However, the Sydney Catchment Authority told the Herald that Sydney's dams would be at 20 per cent of capacity if the authority had not transferred about 500 billion litres of water from the Shoalhaven catchment, 120 kilometres from Sydney.

The Government has also dramatically cut the amount of water it releases from Warragamba Dam to the Hawkesbury-Nepean, which environmentalists say is threatening the river's health.

A 2004 Hawkesbury-Nepean River Management Forum told the Government the minimum environmental flow the river needed to stay healthy was 32 billion litres a year, while other environmental studies have suggested that flow should be as high as 120 billion litres a year.
But in 2005-06 the Government cut the flow to the river to just 8 billion litres.

The Rodent himself continues to show not the slightest shame for his contribution to the endless drought we're now experiencing, and has begun chanting his new mantra at every opportunity "clean and green" nuclear power will be our salvation. "Clean and green" nuclear power. Again and again. No mention of radioactive waste. No mention of the side effects of uranium mining. No mention of the enormous cost (other than to compare it to "clean" coal). No mention of how to dispose of the waste. No mention of weapons proliferation. No mention of which towns and cities will get nuclear plants built in them. Just "nuclear power is clean and green". And solar and wind (the real basis of our "smart grid" clean energy future) are never mentioned. Johnny seems to be trying to do the same Orwellian doublespeak trick on the phrase 'clean and green" that he and Bush did to the phrase "freedom and democracy"...
John Howard has put nuclear power firmly on the election campaign agenda, creating a clear demarcation between the coalition and the strongly anti-nuclear Labor and green groups. Mr Howard, attending the Queensland Liberal conference in Brisbane, said he would do nothing to put the mining industry at risk by taking a panicky approach to greenhouse emissions.

His assurance follows the leaking of the findings of the government's nuclear energy task group, headed by former Telstra boss Ziggy Switkowski, which said nuclear power could be commercially viable within 15 years.

Mr Howard said nuclear power was potentially the cleanest and greenest of all forms of energy.

He said Australia needed a response to climate change which protected Australia's national interest and preserved its competitive advantage.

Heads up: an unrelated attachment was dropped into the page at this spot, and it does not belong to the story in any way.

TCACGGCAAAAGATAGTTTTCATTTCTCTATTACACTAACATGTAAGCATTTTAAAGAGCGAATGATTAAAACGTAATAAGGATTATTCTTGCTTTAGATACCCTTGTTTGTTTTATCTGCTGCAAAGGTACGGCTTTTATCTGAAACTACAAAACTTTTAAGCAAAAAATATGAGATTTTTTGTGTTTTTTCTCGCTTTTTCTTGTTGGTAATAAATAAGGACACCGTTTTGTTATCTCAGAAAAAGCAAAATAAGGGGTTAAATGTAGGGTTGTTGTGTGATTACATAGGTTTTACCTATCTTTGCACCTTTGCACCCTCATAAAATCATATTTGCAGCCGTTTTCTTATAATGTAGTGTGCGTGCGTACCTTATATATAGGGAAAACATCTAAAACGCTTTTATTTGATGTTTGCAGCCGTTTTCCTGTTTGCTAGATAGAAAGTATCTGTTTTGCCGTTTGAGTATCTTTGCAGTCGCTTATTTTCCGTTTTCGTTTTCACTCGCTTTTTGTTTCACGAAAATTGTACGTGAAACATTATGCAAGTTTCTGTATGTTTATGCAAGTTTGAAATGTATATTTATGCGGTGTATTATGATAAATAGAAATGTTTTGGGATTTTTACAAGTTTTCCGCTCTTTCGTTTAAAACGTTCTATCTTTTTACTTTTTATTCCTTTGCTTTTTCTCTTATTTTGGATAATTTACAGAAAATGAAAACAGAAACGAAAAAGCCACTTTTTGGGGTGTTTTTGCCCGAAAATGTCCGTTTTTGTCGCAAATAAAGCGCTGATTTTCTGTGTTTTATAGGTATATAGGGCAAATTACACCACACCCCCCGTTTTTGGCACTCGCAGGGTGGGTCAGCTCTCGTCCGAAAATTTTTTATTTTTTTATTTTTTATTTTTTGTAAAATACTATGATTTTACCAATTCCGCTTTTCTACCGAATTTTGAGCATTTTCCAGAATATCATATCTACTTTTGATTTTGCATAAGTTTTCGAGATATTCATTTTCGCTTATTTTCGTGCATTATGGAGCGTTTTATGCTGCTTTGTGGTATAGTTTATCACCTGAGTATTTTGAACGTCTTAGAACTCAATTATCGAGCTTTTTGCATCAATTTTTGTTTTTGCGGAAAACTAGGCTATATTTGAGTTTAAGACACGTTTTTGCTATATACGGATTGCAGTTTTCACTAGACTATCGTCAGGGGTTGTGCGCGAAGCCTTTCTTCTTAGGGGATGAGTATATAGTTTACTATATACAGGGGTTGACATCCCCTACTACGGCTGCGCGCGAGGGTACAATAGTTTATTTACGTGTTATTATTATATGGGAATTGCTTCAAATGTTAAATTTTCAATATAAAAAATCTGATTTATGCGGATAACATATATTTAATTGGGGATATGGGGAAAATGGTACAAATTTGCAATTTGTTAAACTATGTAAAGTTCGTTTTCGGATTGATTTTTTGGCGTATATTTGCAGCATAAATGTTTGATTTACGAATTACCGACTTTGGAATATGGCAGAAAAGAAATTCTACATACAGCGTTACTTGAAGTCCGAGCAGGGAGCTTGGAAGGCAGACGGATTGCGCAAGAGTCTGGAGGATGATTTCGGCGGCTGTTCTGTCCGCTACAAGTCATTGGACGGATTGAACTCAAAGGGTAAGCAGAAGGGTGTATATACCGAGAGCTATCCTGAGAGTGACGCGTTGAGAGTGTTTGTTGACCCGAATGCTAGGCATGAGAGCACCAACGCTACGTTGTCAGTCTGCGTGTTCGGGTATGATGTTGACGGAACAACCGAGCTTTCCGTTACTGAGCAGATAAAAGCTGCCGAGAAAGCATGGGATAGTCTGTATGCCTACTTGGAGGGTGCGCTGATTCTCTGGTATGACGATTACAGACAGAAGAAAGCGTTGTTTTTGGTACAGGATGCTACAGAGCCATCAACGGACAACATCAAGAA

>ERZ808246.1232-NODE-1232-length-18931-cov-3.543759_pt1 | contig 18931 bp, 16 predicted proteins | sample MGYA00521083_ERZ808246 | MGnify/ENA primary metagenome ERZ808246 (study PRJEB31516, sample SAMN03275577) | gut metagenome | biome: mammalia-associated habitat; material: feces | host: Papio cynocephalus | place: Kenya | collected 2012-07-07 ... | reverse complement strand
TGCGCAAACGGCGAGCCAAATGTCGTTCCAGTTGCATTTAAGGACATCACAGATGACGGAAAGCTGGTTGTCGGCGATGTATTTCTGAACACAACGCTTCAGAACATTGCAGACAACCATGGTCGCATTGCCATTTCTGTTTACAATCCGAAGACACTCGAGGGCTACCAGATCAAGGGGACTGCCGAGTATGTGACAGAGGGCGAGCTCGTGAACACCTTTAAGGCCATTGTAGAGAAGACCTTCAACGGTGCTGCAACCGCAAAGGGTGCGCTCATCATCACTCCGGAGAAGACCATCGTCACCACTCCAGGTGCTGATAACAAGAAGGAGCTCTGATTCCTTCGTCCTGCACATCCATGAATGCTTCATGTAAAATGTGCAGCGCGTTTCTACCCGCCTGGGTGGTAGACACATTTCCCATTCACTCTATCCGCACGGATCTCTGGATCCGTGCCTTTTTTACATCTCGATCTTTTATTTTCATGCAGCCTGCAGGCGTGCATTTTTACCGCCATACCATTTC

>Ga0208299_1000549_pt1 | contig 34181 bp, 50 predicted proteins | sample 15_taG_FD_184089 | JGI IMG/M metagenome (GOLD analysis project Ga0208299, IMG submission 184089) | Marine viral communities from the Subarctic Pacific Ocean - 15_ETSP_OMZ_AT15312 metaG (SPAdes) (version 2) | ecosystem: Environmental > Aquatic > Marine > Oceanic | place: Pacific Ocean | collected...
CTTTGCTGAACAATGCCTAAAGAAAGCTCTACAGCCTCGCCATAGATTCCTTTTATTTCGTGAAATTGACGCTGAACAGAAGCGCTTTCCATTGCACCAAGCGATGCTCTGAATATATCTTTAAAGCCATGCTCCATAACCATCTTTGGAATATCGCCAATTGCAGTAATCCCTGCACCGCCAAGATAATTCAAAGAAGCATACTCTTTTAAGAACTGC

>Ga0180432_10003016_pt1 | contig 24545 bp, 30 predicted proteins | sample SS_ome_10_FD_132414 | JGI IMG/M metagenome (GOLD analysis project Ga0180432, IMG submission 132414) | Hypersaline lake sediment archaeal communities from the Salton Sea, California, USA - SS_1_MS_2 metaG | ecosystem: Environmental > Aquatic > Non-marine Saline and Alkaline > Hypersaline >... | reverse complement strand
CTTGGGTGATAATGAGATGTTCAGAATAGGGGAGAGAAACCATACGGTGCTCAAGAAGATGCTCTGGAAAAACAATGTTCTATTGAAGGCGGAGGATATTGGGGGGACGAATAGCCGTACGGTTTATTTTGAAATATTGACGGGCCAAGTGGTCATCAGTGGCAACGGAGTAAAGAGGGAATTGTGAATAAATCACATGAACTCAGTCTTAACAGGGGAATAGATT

"Wouldn't it be an extraordinary national paradox if this country had achieved great prosperity, in no small measure due to the resources that providence has given us, and we are then to be knee-jerked into a response to global warming that crippled the very industries that gave us that prosperity," he said.

Meanwhile there have been marches worldwide against global warming, with almost 90% of Australians wanting more action (and they don't mean building nuclear power plants).
Thousands of people marched through central Sydney today, ignoring wet and windy weather to protest against global warming. An estimated 10,000 to 12,000 people packed the CBD around Martin Place for the start of the Walk Against Warming at 11am.

Families pushing strollers, elderly couples, dreadlocked activists and vocal youngsters joined forces to call for action on climate change. Some carried home-made banners demanding the use of renewable energy, while others had home-made wind-turbines strapped to their backs.

A grim reaper bobbed above the crowd as it marched to the Botanic Gardens while a stuffed penguin was carried on a stretcher and one float carried a 'Prime Minister John Howard' cavorting with a snappily dressed female coal mining executive.

Greens senator Bob Brown and opposition environment spokesman Anthony Albanese attacked Prime Minister John Howard's policies on climate change, and demanded leadership on renewable energy. Mr Brown dismissed the federal government's suggestion nuclear energy could offer an alternative to polluting coal-fired power stations. "Nuclear is not the answer, it is double jeopardy," Senator Brown said.

To deafening cheers, Mr Brown said the Greens would introduce a bill forcing Australia to reduce greenhouse gas emissions by 90 per cent by 2050. "Our task is ... put a smile on the face of future generations because we were prepared to pull our belts in, pay a little more and use the technology and opportunity this wonderful country has to take a lead in the world and turn around the menace of climate change," he said.